July 22, 2008
The Philmont Scout Ranch, a place Boy Scouts go to embark on backpacking expeditions into the high country of the New Mexican Rockies, employs a conservation staff to ensure the integrity of the pristine wilderness. A large part of sustainability is keeping track of trail and campsite usage using GPS technology, including one of UNAVCO’s permanent stations (part of the Rio Grande Rift Project) on the ranch, and relocating or building new ones as necessary. With around 22,000 Boy Scout groups tramping off into the ~136,500 acres that make up the Philmont Ranch every year, maintaining accurate maps of the backcountry is no easy task.
The most popular programs take place in the summer, and are ten-day trips where groups of eight to ten scouts and two or more adult leaders trek into the wilderness of the Sangre de Cristo Mountains carrying heavy packs and camping at backcountry campgrounds. The itineraries are set in advance, and based largely on following wilderness ethics and conservation efforts. Most of the mapping efforts also take place in the summer, when the weather and road access are more favorable. The conservation staff conducts detailed mapping of and data collection on the trails and campsites the Scouts use. By keeping track of such factors as erosion, vegetation degradation, and usage, the conservation staff can determine when and where to relocate or build new campsites and trails.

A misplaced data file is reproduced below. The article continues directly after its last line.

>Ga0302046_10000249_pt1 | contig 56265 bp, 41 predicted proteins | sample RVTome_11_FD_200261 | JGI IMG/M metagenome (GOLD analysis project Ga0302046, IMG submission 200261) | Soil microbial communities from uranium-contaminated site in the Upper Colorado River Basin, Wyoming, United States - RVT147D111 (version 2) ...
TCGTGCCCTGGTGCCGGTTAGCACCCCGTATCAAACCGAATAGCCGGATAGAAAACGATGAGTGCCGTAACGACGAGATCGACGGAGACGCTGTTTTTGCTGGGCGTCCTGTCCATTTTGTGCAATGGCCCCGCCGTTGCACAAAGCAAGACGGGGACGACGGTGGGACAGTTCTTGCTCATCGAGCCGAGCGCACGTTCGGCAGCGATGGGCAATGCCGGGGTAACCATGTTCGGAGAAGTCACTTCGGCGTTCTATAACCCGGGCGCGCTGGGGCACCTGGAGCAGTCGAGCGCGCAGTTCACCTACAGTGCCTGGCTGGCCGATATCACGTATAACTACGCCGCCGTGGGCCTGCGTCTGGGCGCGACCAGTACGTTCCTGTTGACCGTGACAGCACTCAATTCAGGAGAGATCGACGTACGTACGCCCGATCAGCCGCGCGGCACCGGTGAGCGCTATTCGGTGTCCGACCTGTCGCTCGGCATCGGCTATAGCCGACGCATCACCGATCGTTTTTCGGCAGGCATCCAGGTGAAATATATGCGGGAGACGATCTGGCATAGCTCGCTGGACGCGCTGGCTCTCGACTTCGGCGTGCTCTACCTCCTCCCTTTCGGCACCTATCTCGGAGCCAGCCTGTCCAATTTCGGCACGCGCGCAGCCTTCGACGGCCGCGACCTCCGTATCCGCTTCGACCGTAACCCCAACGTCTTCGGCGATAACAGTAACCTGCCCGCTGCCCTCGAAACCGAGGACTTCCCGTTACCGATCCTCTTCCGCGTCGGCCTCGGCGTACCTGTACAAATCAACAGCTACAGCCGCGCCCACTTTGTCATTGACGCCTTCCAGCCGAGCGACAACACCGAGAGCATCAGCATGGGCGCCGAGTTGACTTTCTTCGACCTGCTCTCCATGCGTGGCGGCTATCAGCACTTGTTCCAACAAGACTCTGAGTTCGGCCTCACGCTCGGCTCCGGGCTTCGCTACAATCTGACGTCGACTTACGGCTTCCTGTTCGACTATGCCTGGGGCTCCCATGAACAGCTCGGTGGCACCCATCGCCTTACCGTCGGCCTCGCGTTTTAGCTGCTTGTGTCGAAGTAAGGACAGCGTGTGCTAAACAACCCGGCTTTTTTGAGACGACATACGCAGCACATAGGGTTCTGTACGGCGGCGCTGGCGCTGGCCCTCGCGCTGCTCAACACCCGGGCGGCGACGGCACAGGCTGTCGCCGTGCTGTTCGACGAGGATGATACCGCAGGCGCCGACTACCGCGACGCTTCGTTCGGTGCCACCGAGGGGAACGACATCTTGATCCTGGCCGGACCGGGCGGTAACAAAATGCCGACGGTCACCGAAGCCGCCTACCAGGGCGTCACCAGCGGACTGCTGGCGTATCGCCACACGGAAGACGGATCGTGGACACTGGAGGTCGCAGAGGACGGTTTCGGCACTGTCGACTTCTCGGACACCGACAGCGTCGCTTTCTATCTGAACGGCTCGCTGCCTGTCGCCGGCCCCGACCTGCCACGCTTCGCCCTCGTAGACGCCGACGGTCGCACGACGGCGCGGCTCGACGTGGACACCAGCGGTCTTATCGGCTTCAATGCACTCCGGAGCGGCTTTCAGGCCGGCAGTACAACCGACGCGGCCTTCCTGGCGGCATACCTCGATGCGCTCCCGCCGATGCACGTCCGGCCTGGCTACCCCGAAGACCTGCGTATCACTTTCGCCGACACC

UNAVCO comes into the picture when the conservation staff is post-processing the GPS data. The staff uses high-precision differential GPS mapping units, which means that the data are corrected with respect to a base station to achieve cm-scale accuracy. UNAVCO has a permanent station on the Tooth of Time Ridge, a granite monolith that is iconic of the Philmont Scout Ranch, which is often used in the post-processing. This station is also part of the Rio Grande Rift project, with Steve Nerem (University of Colorado at Boulder) serving as the lead on this site.
The Philmont Scout Ranch was formerly owned by oil baron Waite Phillips, who donated ~36,000 acres of the ranch to the Boy Scouts of American in 1938, and then another large chunk of the property in 1941, bringing the total to ~126,000 acres. He made the donation after he allowed some Boy Scout troops to visit the property, and wanted to share the beauty of the landscape with a deserving organization. The ranch offers several other educational and expedition type programs for different age groups, and offers tours of the Villa Philmont mansion, which has been restored to reflect the time when Phillips owned the ranch.
Figure 1 - The Tooth of Time Ridge, location of UNAVCO’s permanent GPS station and a popular hiking destination for the boy scouts.
Figure 2 - The conservation team mapping backcountry trails using a handheld GPS unit.
Figure 3 - Breaking new trail in the backcountry.
Last modified: 2020-01-28 22:54:18 America/Denver